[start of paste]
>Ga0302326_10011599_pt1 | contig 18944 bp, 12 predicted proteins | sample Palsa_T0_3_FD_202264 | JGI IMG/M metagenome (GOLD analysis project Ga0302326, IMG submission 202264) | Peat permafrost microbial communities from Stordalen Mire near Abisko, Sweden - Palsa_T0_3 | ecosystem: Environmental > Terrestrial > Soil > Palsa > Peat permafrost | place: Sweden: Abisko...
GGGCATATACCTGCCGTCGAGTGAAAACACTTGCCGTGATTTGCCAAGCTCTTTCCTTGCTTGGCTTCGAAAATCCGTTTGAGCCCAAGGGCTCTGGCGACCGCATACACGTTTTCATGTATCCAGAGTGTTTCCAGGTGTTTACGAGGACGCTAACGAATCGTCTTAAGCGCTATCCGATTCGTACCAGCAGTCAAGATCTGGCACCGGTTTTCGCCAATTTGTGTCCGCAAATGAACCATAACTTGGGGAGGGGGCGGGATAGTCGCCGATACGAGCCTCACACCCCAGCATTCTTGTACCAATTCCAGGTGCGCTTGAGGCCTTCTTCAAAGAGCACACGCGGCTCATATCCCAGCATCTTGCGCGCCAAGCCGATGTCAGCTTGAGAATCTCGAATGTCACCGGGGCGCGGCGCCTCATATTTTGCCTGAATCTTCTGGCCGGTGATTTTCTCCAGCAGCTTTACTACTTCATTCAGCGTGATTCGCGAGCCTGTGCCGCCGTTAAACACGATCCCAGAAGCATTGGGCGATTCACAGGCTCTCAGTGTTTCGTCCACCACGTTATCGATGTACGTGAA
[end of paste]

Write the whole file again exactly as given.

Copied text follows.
>Ga0302326_10011599_pt1 | contig 18944 bp, 12 predicted proteins | sample Palsa_T0_3_FD_202264 | JGI IMG/M metagenome (GOLD analysis project Ga0302326, IMG submission 202264) | Peat permafrost microbial communities from Stordalen Mire near Abisko, Sweden - Palsa_T0_3 | ecosystem: Environmental > Terrestrial > Soil > Palsa > Peat permafrost | place: Sweden: Abisko...
GGGCATATACCTGCCGTCGAGTGAAAACACTTGCCGTGATTTGCCAAGCTCTTTCCTTGCTTGGCTTCGAAAATCCGTTTGAGCCCAAGGGCTCTGGCGACCGCATACACGTTTTCATGTATCCAGAGTGTTTCCAGGTGTTTACGAGGACGCTAACGAATCGTCTTAAGCGCTATCCGATTCGTACCAGCAGTCAAGATCTGGCACCGGTTTTCGCCAATTTGTGTCCGCAAATGAACCATAACTTGGGGAGGGGGCGGGATAGTCGCCGATACGAGCCTCACACCCCAGCATTCTTGTACCAATTCCAGGTGCGCTTGAGGCCTTCTTCAAAGAGCACACGCGGCTCATATCCCAGCATCTTGCGCGCCAAGCCGATGTCAGCTTGAGAATCTCGAATGTCACCGGGGCGCGGCGCCTCATATTTTGCCTGAATCTTCTGGCCGGTGATTTTCTCCAGCAGCTTTACTACTTCATTCAGCGTGATTCGCGAGCCTGTGCCGCCGTTAAACACGATCCCAGAAGCATTGGGCGATTCACAGGCTCTCAGTGTTTCGTCCACCACGTTATCGATGTACGTGAA